N. T. Wright
Reviewed by: Sidney D. Dyer
What Saint Paul Really Said: Was Paul of Tarsus the Founder of Christianity? by N. T. Wright. Published by Eerdmans, 1997. Paperback, 192 pages, list price $16.00. Reviewed by Prof. Sidney D. Dyer of Greenville Seminary.
N. T. Wright desires to unite Roman Catholics and evangelicals, and this is evident in this book where he takes the doctrine of justification out of the realm of soteriology and places it within ecclesiology. This enables him to claim that "the doctrine of justification is in fact the great ecumenical doctrine" (p. 158).
According to Wright, the issue in Galatia was not how men are declared righteous by God, but "how you define the people of God: are they to be defined by the badges of Jewish race, or some other way?" (p. 120). He explains that justification "is not 'how you become a Christian', so much as 'how you can tell who is a member of the covenant family' " (p. 122). Thus, according to him, "justification, in Galatians, is the doctrine which insists that all who share faith in Christ belong at the same table, no matter what their racial differences" (p. 122). This statement conveys what Wright regards the doctrine to be, not what it implies.
In Philippians 3:9, Paul declares that he does not have his "own righteousness, which is from the law," and Wright explains that what Paul "is refusing in the first half of verse 9 is not a moralistic or self-help righteousness, but the status of orthodox Jewish covenant membership" (p.124).
Wright properly recognizes the forensic nature of justification, but he misapplies it. He sees God as the judge, before whom his people plead their case against the wicked pagans. He regards future justification to be God's vindication of his people against their enemies, and identifies this vindication as "the status of 'righteousness' "(p. 99) that is gained by believers "when the court finds in their favour" (p. 98).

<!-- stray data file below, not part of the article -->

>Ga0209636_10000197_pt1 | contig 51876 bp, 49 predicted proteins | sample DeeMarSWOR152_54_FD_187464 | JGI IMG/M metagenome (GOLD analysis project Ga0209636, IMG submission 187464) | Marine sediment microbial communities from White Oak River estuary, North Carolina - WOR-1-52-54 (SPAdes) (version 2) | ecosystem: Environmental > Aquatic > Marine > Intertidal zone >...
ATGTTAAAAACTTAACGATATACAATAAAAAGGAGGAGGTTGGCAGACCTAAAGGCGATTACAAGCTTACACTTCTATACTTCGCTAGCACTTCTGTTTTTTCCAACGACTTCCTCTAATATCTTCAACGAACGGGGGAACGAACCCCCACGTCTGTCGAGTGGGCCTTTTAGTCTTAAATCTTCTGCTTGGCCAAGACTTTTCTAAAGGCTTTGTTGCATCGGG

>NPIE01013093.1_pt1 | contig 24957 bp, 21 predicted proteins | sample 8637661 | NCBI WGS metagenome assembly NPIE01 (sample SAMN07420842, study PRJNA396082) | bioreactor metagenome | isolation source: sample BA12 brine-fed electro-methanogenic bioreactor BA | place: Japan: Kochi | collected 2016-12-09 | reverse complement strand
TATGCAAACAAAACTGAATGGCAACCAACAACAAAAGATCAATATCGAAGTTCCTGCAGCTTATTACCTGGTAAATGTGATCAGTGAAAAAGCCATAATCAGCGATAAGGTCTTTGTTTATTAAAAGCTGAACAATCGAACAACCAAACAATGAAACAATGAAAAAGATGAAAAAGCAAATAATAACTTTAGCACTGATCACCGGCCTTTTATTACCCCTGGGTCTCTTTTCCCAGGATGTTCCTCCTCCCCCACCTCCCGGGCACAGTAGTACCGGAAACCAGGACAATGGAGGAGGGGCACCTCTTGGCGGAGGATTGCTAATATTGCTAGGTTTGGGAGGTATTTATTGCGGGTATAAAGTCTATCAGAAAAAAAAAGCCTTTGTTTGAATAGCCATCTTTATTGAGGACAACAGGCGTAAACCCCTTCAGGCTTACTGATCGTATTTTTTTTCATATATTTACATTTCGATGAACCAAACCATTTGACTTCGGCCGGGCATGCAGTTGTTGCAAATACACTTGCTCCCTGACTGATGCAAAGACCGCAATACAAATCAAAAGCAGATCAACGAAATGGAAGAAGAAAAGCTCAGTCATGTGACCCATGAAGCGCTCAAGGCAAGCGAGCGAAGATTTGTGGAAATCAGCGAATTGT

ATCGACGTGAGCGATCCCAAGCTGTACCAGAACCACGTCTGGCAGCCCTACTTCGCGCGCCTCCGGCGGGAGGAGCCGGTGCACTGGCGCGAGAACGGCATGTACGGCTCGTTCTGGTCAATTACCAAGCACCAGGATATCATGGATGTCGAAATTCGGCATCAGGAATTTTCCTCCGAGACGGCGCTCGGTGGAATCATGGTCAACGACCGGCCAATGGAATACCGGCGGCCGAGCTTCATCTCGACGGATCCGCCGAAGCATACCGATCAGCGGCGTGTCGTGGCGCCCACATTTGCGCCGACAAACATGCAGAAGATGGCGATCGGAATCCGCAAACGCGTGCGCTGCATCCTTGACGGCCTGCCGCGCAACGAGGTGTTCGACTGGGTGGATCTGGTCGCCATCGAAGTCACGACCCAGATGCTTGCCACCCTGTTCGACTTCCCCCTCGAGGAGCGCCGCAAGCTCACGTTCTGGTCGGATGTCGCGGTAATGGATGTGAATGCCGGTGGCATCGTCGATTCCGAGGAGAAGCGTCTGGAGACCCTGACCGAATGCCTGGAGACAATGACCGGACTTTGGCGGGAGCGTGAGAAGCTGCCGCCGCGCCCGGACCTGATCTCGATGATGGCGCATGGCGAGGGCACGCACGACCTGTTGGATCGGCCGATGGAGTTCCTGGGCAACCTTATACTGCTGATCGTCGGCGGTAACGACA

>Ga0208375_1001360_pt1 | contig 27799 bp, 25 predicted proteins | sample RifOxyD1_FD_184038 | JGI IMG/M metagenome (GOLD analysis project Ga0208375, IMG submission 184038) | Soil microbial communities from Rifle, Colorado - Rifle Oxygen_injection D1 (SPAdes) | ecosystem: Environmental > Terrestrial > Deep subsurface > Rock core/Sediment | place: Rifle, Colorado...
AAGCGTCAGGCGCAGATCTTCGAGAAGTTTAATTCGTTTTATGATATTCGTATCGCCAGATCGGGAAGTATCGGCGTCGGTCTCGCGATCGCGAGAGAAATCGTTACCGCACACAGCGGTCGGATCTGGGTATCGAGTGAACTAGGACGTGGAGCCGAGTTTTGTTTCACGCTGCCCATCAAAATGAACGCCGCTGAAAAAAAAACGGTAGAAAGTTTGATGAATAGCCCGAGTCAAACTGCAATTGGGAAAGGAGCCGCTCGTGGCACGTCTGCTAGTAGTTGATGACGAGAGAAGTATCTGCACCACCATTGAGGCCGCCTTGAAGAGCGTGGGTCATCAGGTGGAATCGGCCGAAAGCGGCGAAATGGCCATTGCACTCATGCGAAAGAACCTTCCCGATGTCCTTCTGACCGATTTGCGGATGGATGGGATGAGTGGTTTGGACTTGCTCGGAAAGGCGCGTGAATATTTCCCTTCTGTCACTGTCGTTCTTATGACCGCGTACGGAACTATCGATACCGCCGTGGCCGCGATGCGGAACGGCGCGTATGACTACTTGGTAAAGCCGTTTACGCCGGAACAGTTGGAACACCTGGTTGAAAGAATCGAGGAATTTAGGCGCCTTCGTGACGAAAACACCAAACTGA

Paul, contrary to Wright, in Acts 13:38-39 connects justification with the forgiveness of sins and, therefore, regards justification as the transaction whereby God forgives sins through his Son. All men will also stand before God at the final judgment, but believers and unbelievers will not be disputing parties.
Wright will have nothing to do with a view of justification that puts Roman Catholics and Protestants at odds with each other. He writes:
The doctrine of justification, in other words, is not merely a doctrine which Catholic and Protestant might just be able to agree on, as a result of hard ecumenical endeavour. It is itself the ecumenical doctrine, the doctrine that rebukes all our petty and often culture-bound church groupings, and which declares that all who believe in Jesus belong together in the one family (p. 158)
This statement demonstrates that Wright interprets Paul with an ecumenical agenda. He has sought to shift the focus away from soteriology to ecclesiology in an attempt to encourage unity between Roman Catholics and Protestants.
Wright's view of justification is an attack on the very heart of the gospel, and his view must be thwarted. We must resist every attempt to reverse the Reformation. The issue is one of life and death, eternal life and eternal death. Theologians and pastors who deny the biblical and confessional doctrine of justification imperil the souls of men.
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